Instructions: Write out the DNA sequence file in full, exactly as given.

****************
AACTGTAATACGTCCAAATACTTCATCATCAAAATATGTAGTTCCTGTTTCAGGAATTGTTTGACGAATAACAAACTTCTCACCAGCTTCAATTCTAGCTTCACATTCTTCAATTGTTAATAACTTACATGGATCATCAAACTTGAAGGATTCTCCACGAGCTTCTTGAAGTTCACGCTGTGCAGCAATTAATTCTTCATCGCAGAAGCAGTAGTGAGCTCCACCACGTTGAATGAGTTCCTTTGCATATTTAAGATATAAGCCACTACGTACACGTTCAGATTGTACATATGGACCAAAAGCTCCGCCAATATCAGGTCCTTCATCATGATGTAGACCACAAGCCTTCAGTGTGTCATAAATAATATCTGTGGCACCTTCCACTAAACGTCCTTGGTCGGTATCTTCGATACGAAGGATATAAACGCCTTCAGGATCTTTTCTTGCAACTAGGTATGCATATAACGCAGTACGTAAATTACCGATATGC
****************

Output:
AACTGTAATACGTCCAAATACTTCATCATCAAAATATGTAGTTCCTGTTTCAGGAATTGTTTGACGAATAACAAACTTCTCACCAGCTTCAATTCTAGCTTCACATTCTTCAATTGTTAATAACTTACATGGATCATCAAACTTGAAGGATTCTCCACGAGCTTCTTGAAGTTCACGCTGTGCAGCAATTAATTCTTCATCGCAGAAGCAGTAGTGAGCTCCACCACGTTGAATGAGTTCCTTTGCATATTTAAGATATAAGCCACTACGTACACGTTCAGATTGTACATATGGACCAAAAGCTCCGCCAATATCAGGTCCTTCATCATGATGTAGACCACAAGCCTTCAGTGTGTCATAAATAATATCTGTGGCACCTTCCACTAAACGTCCTTGGTCGGTATCTTCGATACGAAGGATATAAACGCCTTCAGGATCTTTTCTTGCAACTAGGTATGCATATAACGCAGTACGTAAATTACCGATATGC